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This tourmaline crystal is from Lennox Creek, Washington State. A single linear polarizing filter is oriented at right angles to the length of the crystal. This is parallel to the omega plane and show the highest absorption.

Transmitted Light with a Single Linear Polarizing Filter Oriented Perpendicular to the Long Axis


Tourmaline has the general formula of (Na,Ca)(Mg,Fe,Mn,Li,Al)3(Al,Mg,Fe)6[Si6O18](BO3)3(O,OH)3(OH,F). It is a common mineral in some granites or metamorphic deposits.

Significance in the Environment:

Characteristic Features:

Tourmaline belongs to the trigonal crystal system and is optically negative. Its refractive indices are 1.612-1.650 for epsilon and 1.633-1.671 for Omega. Its birefringence ranges from 0.017 to 0.035. The density of tourmaline ranges from about 2.9 to 3.22 grams/cc. Small grains may be colorless to black. Their pleochroism is strong if they are strongly colored. The absorption is always strongest along omega, the highest refractive index. The long axis of the grains tends to be the epsilon direction.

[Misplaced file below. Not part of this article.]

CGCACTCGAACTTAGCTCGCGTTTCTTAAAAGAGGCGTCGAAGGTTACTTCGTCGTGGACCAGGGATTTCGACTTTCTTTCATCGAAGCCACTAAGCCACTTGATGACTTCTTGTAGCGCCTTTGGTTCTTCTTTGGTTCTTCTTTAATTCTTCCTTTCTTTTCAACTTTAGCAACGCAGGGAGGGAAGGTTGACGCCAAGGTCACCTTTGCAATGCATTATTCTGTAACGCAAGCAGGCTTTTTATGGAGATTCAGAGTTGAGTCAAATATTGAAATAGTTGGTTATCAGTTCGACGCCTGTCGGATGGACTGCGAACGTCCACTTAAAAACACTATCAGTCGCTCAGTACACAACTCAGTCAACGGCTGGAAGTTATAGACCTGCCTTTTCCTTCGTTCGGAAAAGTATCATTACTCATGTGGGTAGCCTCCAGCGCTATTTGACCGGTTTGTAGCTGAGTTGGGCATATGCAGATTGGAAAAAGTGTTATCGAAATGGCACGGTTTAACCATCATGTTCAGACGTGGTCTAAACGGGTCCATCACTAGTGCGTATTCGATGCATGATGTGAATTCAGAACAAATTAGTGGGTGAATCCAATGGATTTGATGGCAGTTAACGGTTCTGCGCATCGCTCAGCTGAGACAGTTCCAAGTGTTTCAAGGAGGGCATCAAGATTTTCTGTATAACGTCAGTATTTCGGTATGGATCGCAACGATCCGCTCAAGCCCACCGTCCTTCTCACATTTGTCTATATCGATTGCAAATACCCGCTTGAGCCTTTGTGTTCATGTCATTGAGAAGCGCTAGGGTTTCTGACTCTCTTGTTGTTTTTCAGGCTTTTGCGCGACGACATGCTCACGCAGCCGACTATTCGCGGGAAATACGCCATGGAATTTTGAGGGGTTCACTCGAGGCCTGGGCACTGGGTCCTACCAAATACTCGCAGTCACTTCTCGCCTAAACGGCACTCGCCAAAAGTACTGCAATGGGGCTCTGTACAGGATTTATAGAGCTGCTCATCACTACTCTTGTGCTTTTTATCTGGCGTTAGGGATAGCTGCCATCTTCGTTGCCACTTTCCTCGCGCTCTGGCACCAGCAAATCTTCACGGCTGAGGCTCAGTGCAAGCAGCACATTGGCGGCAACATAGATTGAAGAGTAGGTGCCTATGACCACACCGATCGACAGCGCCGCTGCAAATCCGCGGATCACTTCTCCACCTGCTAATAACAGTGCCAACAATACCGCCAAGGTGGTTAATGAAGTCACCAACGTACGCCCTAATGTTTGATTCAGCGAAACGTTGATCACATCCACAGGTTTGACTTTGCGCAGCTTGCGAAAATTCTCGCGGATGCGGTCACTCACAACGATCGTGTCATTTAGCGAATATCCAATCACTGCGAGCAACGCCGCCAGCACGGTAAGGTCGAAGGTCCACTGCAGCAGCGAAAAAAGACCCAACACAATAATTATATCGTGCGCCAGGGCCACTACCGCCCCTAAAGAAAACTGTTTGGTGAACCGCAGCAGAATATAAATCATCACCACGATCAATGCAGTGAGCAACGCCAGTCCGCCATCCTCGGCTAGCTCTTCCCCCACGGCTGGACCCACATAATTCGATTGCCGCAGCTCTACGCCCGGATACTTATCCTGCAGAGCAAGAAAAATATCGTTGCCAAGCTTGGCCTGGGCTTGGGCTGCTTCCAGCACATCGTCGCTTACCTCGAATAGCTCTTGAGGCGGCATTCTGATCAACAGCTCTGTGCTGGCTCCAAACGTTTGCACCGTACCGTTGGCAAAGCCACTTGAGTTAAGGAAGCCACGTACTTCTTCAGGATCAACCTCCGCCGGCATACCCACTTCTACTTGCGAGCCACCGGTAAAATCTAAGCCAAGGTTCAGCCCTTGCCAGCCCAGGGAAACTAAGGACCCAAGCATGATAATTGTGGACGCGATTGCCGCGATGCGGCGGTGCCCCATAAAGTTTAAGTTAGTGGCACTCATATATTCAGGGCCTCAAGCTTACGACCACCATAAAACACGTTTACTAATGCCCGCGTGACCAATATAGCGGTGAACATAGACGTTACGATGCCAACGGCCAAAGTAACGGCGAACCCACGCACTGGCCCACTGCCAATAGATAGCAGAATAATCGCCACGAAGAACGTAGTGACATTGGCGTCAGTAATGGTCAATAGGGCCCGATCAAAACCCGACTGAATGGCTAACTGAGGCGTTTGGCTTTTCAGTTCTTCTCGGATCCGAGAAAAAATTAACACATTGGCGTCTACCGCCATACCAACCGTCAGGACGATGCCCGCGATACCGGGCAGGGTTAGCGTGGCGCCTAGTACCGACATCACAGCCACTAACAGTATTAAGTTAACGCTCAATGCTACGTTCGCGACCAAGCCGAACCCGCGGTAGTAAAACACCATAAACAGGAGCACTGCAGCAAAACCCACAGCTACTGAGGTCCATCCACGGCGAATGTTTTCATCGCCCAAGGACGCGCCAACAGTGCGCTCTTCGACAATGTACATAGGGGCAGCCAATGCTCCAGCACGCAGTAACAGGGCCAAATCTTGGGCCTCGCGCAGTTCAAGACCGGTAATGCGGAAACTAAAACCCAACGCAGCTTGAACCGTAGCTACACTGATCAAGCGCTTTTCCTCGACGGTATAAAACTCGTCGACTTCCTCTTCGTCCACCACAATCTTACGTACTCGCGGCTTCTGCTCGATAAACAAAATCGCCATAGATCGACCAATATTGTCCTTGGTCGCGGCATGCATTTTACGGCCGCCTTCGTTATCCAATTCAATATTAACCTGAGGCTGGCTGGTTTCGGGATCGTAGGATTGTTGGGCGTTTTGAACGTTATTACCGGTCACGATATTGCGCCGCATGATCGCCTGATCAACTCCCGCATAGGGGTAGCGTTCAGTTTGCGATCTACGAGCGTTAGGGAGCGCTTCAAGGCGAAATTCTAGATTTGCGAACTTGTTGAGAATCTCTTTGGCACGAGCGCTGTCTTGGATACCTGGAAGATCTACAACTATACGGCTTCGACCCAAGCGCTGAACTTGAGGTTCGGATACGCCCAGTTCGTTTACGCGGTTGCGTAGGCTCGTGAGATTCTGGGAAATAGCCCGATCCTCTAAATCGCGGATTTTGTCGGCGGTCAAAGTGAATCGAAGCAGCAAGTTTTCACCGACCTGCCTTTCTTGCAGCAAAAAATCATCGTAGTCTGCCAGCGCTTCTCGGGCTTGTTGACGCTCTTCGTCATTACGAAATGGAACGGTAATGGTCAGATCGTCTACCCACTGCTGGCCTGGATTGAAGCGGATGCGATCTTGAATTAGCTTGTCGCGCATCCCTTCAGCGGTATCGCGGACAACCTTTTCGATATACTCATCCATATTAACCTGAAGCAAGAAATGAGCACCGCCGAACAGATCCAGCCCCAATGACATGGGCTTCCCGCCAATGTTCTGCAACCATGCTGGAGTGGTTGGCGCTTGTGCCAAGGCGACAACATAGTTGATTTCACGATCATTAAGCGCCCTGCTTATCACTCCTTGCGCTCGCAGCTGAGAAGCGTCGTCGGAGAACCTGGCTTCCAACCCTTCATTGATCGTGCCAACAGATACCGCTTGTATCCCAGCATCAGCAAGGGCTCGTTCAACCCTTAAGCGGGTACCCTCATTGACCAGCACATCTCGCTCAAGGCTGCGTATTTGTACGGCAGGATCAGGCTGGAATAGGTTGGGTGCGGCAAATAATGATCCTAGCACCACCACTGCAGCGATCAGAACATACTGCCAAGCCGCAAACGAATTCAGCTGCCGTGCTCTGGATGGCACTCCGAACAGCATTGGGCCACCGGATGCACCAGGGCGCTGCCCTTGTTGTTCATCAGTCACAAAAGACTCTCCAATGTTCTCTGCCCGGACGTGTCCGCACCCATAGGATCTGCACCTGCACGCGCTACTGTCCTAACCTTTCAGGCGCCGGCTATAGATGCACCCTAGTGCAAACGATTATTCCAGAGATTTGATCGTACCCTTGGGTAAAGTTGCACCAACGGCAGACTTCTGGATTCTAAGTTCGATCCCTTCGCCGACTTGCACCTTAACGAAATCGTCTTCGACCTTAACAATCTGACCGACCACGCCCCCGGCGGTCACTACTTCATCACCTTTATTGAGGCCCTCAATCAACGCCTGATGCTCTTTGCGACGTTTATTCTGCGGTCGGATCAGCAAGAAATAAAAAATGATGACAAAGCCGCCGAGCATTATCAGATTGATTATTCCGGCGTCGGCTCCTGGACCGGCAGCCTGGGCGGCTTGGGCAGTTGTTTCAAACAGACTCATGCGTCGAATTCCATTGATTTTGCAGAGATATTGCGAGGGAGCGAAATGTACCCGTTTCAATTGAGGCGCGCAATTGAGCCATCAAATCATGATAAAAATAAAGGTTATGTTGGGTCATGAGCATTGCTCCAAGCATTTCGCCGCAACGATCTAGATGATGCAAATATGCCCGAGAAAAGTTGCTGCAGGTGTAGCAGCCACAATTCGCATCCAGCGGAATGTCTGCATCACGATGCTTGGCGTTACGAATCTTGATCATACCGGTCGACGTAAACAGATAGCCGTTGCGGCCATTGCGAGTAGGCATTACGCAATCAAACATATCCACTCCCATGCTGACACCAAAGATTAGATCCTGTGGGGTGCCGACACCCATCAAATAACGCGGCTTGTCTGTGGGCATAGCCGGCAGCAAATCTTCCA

Associated Particles:


Deer, W. A., R. A. Howie, and J. Zussman, AN INTRODCUTION TO THE ROCK-FORMING MINERALS, ISBN 0-582-30094-0, pp. 130-7, 1992.